• Sarah O'Kelley

Drink More Australian Wine!

Updated: Oct 25




Just a few weeks ago, we were lucky enough to have Master Sommelier and Australian wine importer Jonathan Ross pay us a visit at Edmund’s Oast Exchange and guest teach our Australian Somm School. In my five years of teaching Somm School I have always started this particular class with the disclaimer that I feel like the American market is missing out on a lot of great Australian wine as it’s just so far away, and there are not that many importers willing to devote a ton of resources to the category.


Don’t get me wrong I have counted my blessings every year that we receive allocations from cult producers like Ochota Barrels via Vine Street Imports, but quantities have always been notoriously tiny. And for such a huge country it just seemed like there had to be more young producers breaking down the silly stereotypes surrounding Australian wine (namely that it tended to be jammy, high in alcohol, and probably sporting a critter on the label)!


So imagine my delight when Legend Imports arrived to the South Carolina market this past year. This is the passion project of two highly accomplished American sommeliers – Jonathan and his wife Jane Lopes. They spent years in top American restaurants before moving to Australia and achieving equal success there. They also realized the abundance of dynamic Australian wineries who had zero representation in the United States. Thus, their brainchild: Legend Imports. They have recently moved back to the states (Tennessee to be specific), and they are ready to show us what we have been missing – namely, fantastic, thoughtfully made Australian wines.


In our class with Jonathan we tasted everything from a Pet Nat (aka natural sparkler) from the Adelaide Hills to an elegant Pinot Noir from Victoria to a supremely unctuous Riesling from Tasmania. You can see the full lineup below, but let’s dig a bit deeper on that Riesling, which was my favorite out of an outstanding lineup (so you know it’s REALLY good).


I’ve written before about the difficulty of selling Riesling in general but then you throw in a lesser known region alongside the “R” word, and you’ve most likely got an uphill battle. So, here I am going full force on why you must experience this Tasmanian Riesling – I must be crazy!


Yes, while I truly loved all of Jonathan’s wines, the Riesling was the one that I reached for at the end of the day, tucking it in my bag to take home for Sunday dinner. The mouthfeel of that wine just had me craving a longer experience. And to be honest, in the past I’ve not loved many Australian Rieslings. Oftentimes, they boast boatloads of “petrol” (the funniest Riesling descriptor!) on both the nose and palate and have a ripping acidity without a ton of body.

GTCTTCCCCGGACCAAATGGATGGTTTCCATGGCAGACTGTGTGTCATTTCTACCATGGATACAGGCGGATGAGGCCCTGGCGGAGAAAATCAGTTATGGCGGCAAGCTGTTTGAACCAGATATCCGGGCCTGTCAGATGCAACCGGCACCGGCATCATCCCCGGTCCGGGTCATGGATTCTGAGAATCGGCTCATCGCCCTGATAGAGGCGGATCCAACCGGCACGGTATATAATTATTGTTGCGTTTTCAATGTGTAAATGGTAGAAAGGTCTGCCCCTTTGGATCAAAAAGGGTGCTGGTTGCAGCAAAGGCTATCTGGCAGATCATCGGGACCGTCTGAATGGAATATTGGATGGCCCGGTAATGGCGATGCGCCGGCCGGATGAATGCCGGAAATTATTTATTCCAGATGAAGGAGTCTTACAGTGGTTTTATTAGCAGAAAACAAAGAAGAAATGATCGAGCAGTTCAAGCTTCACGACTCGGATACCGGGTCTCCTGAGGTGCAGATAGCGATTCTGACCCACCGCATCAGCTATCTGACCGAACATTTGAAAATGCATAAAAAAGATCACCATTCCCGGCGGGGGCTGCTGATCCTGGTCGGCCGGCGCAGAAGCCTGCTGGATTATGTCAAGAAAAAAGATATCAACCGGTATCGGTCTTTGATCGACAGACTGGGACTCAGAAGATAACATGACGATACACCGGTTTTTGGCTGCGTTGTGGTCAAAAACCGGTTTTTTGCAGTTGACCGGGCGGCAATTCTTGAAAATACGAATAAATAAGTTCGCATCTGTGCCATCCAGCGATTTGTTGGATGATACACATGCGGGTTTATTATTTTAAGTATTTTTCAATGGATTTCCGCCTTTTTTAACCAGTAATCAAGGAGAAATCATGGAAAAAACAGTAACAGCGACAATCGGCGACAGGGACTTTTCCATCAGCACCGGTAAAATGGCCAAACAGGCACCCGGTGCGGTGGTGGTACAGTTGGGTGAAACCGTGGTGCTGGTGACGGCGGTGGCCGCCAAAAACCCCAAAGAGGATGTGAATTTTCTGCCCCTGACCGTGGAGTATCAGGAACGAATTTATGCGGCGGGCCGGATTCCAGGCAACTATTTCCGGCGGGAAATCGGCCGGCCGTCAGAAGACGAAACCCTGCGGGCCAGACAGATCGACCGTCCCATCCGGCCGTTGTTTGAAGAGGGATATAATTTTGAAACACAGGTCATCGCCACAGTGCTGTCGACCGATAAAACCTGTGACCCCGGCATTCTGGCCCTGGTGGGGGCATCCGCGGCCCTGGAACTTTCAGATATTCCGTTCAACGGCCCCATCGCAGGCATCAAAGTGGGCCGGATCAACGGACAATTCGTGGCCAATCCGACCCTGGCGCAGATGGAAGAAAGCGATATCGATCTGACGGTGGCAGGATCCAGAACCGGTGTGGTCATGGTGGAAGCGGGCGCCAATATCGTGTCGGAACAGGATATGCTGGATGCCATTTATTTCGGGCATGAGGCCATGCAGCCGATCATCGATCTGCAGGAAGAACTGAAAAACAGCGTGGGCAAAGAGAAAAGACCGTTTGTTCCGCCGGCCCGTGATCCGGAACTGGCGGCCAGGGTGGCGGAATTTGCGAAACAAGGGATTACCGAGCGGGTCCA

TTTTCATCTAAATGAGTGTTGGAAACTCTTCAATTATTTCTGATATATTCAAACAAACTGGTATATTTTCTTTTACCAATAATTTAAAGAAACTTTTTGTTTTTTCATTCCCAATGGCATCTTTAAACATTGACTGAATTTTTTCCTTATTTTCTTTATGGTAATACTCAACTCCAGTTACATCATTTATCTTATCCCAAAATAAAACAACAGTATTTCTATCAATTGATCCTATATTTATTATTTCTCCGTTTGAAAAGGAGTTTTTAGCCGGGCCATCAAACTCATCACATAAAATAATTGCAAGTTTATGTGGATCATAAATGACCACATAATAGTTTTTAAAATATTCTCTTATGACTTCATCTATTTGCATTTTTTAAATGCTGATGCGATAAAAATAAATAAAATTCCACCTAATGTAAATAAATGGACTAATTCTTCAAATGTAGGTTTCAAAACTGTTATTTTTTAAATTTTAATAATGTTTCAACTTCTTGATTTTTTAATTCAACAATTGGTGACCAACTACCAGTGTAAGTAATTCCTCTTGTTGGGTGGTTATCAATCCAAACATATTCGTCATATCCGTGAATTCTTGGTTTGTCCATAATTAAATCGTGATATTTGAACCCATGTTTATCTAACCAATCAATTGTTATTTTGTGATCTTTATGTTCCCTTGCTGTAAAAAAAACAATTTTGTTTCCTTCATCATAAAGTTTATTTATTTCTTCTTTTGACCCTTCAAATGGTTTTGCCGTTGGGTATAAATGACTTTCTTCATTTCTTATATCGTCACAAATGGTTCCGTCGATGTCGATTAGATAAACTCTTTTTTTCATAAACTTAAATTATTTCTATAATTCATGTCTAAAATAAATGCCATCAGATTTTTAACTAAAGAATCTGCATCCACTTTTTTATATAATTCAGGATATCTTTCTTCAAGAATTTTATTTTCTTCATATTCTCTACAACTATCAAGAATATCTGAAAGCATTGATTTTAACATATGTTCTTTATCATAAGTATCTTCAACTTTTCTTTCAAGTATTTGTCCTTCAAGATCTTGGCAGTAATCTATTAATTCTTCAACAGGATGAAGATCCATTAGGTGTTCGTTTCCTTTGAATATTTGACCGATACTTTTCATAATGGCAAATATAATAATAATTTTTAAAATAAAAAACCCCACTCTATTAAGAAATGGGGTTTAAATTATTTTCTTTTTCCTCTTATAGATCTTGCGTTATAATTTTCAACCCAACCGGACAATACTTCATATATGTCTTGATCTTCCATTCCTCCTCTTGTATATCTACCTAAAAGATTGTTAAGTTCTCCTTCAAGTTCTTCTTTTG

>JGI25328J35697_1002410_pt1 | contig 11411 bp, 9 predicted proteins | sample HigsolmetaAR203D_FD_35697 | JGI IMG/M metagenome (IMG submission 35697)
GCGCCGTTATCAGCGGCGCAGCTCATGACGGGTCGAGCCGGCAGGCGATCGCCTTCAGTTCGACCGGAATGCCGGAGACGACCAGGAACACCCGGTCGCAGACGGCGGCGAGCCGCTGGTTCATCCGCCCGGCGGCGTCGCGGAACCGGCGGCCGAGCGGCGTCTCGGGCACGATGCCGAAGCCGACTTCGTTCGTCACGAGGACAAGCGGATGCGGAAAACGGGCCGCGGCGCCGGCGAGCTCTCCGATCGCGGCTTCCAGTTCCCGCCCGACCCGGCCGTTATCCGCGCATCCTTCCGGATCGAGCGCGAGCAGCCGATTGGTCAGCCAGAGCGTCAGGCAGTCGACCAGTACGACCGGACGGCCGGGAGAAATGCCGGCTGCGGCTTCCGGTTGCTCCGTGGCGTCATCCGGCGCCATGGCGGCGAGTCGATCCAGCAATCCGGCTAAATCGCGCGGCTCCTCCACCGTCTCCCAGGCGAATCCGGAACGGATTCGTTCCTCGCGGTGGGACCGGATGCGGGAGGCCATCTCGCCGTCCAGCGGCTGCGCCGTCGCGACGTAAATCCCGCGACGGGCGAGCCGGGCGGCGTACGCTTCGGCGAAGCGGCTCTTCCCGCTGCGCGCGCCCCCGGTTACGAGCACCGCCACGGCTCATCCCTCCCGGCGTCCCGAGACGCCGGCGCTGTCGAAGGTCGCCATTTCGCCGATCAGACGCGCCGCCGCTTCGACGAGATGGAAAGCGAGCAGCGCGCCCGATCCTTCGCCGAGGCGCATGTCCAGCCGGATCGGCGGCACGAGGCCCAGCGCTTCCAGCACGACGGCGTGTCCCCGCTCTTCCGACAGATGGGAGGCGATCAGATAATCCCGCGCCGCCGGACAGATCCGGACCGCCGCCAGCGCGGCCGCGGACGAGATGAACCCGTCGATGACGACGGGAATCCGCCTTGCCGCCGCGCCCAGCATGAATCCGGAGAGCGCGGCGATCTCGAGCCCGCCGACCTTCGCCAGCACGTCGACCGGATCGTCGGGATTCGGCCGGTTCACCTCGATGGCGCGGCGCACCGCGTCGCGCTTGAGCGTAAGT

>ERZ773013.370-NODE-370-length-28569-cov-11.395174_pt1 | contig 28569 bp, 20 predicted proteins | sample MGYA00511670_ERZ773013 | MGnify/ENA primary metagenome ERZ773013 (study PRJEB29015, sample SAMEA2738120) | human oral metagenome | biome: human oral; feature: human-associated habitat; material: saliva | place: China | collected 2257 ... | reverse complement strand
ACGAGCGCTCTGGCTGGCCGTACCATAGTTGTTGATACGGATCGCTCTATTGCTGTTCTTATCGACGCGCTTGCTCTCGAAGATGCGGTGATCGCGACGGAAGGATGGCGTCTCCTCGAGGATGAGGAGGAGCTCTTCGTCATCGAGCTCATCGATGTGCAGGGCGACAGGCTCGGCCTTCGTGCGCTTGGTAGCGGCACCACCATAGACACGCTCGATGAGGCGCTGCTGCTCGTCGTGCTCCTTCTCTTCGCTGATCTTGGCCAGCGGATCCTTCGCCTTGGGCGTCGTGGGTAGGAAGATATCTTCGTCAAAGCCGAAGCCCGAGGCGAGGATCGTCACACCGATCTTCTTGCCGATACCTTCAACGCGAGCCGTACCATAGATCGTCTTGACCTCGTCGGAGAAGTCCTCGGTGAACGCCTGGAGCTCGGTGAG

The Stargazer Riesling is the antithesis of all these things. Well, I suppose it has a touch of petrol but really even that comes across as more minerality than true petrol, and alongside that minerality there’s tons of tropicality…think pineapple, lychee, and lemongrass, and there’s also a lovely, mouth coating body to this wine. All of this is quite astounding since it actually comes from the very cool climate region of Tasmania. If you have not brushed up on your Australian geography lately, there’s no judgment! Tasmania is an island that is 150 miles south of Victoria. Tasmania was in fact connected to mainland Australia but broke off about 12,000 years ago. Today, most wineries can be found in the far north or south. Stargazer is in the south, the Coal River subregion to be exact, just inland from the town of Hobart. There, Samantha Connew is a one woman show, a transplant from New Zealand, who caught the wine bug and worked around the world before making Coal River her home.



At home, we enjoyed her Riesling next to a cheese board (of course!) and a terrific late summer meal of Triggerfish with roasted okra and Sun Gold tomatoes from the garden. The Riesling matched the beauty of our local South Carolina bounty with its own complex beauty that continued to unfurl over a few hours (and as the wine warmed up). And like most Rieslings, it honestly tasted even better the next day with an open faced smoked salmon sandwich!


While the quality and remote nature of this wine lend to its higher price point ($45 on our shelf), I believe it’s worth all of this and more. Plus, its ability to teletransport you to the remote island of Tasmania has to be priceless!


Look for Legend Imports and other small Australian producers in your own market or email me sarah@edmundsoast.com regarding shipping!


Our Full Legend Imports Lineup with Our Pricing:

Ngeringa Pet Nat $38

Grapes: 5 varieties, including Pink Semillon, Viognier, Chardonnay, Pinot Noir and Syrah

Region: Adelaide Hills (Mount Lofty Ranges, South Australia)

Stargazer Riesling $45

Region: Coal River Valley, Tasmania

Silent Way Pinot Noir $26

Region: Macedon Ranges, Victoria

Mother Block Red Blend $16

Grapes: coferment of seven lesser known grapes including Sagrantino, Piedirosso, Negroamaro, Graciano, Teroldego, Nero d’Avola and Uva di Troia

Region: Murray Darling (on border between Victoria & New South Wales)


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